ADAM SILVER: I'll begin by saying that Kobe will invariably go down as one of the greatest ever to play this game. I think by his announcing that this is his last season in the league, there's no doubt that's created enormous interest in every one of his games for the remainder of the season. Several of those games are in cities where the Lakers only appear once or they had already appeared, so they will be making their final trip, so I think that's created a lot of excitement for fans. I'm sure there are a lot of families where there is a parent bringing a child and saying, come see Kobe Bryant, because you'll be seeing one of the greatest ever play. He means an enormous amount to the league.

In terms of All Star, assuming the fan ballots remain on track, and he, of course, is leading right now in terms of balloting, I think it will be a showcase for him. I think it will be an exciting moment in his career where he'll be starting his final All Star Game. I think it'll be a big thrill for the fans, not just in Toronto but around the league to watch that experience and how the fans in arena react to him, and I think it's an opportunity for the larger NBA family to say thank you for his service over the last 20 years.

Q. Is that something that the league collectively will sort of take on, do something special?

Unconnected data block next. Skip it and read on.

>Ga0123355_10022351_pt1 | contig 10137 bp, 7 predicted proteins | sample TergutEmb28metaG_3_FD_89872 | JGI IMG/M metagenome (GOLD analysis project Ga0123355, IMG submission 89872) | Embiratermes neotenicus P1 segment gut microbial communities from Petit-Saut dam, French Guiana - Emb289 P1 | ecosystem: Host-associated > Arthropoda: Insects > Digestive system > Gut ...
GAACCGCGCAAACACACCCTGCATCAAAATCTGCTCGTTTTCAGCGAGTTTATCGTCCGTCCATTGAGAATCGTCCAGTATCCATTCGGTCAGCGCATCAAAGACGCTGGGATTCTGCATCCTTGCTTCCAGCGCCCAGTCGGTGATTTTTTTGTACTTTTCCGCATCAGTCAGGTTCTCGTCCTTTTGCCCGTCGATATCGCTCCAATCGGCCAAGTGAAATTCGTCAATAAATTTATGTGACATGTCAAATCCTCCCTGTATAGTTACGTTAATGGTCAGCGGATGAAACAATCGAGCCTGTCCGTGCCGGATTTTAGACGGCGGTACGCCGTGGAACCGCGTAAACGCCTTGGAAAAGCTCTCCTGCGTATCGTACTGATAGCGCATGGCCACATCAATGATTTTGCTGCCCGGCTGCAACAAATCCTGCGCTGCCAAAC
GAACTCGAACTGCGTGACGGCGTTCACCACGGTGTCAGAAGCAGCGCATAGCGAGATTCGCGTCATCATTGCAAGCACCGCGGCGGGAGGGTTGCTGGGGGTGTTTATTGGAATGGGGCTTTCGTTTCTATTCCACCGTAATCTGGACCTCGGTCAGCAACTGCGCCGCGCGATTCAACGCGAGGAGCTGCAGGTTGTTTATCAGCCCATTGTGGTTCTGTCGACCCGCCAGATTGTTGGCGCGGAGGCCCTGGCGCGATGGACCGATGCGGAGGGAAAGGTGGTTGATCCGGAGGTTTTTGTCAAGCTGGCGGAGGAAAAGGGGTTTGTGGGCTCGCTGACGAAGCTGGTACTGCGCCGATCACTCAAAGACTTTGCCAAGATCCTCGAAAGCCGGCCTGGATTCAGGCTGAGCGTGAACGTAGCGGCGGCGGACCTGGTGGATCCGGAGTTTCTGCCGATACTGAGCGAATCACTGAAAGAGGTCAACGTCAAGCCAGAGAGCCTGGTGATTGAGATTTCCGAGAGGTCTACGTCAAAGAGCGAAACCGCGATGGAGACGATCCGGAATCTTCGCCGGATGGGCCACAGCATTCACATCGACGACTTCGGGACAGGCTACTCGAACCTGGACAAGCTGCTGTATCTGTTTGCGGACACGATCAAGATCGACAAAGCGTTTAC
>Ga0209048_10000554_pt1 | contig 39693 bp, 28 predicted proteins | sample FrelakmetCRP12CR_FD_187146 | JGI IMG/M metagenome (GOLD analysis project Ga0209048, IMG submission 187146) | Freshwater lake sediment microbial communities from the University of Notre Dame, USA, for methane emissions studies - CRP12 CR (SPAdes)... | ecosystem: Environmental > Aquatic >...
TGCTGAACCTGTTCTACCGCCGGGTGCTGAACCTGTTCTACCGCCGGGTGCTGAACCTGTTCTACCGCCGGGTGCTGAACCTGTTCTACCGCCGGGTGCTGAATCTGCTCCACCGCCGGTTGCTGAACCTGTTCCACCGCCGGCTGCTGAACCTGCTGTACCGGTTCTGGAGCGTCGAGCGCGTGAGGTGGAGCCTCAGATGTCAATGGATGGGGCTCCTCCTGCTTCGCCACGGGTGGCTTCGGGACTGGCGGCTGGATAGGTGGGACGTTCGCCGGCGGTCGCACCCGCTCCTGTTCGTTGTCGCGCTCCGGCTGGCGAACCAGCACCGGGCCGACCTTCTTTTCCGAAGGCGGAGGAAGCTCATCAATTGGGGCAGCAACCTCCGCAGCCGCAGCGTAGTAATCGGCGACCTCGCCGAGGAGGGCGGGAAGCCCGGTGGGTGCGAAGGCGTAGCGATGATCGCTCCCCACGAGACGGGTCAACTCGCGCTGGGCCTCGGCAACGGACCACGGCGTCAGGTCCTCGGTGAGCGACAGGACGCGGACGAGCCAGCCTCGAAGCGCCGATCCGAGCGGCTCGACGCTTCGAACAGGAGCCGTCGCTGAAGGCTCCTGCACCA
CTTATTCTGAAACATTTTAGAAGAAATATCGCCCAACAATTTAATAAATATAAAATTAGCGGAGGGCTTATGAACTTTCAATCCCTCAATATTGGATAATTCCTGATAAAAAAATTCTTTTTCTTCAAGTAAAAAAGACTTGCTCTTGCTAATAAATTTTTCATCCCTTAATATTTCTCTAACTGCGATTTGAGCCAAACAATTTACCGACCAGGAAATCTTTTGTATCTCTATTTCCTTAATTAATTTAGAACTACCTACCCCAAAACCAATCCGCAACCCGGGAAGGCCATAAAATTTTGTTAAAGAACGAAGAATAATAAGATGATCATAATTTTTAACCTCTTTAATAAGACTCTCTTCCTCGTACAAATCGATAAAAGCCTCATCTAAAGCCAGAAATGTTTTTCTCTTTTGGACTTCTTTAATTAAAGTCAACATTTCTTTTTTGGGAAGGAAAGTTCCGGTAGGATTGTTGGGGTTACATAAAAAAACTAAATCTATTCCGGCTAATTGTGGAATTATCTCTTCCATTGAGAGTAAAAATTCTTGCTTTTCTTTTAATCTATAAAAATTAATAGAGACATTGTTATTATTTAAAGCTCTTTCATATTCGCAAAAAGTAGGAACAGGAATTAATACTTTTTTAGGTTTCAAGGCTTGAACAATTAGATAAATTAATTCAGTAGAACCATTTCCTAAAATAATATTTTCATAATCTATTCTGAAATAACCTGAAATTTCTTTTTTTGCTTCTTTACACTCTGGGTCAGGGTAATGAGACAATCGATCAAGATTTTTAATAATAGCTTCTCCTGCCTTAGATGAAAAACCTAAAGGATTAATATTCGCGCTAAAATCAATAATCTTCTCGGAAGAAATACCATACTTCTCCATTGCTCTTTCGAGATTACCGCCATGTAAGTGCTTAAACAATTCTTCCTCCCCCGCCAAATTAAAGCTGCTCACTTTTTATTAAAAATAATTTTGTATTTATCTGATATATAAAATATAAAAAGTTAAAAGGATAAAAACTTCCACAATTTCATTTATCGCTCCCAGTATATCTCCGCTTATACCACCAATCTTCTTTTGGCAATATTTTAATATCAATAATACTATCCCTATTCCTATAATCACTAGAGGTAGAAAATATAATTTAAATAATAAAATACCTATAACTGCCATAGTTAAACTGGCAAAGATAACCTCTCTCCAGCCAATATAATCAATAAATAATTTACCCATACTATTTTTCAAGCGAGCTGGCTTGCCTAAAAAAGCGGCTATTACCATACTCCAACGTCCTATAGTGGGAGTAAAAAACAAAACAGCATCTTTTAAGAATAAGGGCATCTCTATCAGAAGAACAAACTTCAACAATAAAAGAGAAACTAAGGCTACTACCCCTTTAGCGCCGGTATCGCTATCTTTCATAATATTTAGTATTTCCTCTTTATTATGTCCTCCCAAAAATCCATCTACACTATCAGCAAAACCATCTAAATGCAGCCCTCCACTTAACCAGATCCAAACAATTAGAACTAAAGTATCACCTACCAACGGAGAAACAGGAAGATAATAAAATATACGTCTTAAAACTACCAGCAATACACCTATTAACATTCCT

ADAM SILVER: You know, we'll see. We want to talk to Kobe and see how he feels about that, but I'm sure there will be some sort of special recognition for him in Toronto.

Q. After the success of the Celtics-Real Madrid game some weeks ago, any chance to come back to Spain, Barcelona even maybe?
ADAM SILVER: Absolutely. I'm sure I can't tell you exactly when, but we will be back to Barcelona. It's a wonderful city. It's a great basketball market. We have terrific fans in Spain. So we will definitely be back.

Q. You spoke about London six years, and in Paris we have a new arena. The logistics are the same as London. Is it possible to have a regular season game in Paris in one, two or three years?
ADAM SILVER: Yeah, interesting that you should ask. Of course, the refurbished arena in Paris is also operated by AEG, the same operators of The O2 here, and right before this press conference I met with the executives of AEG Europe, and they, in fact, proposed just that, that we look at playing a regular season game in Paris, and I'm sure it's something that we will look at closely. France has also been a fantastic basketball market, and Paris in particular, and it's also a city that our teams enjoy visiting. It's certainly something that we'll be looking at closely.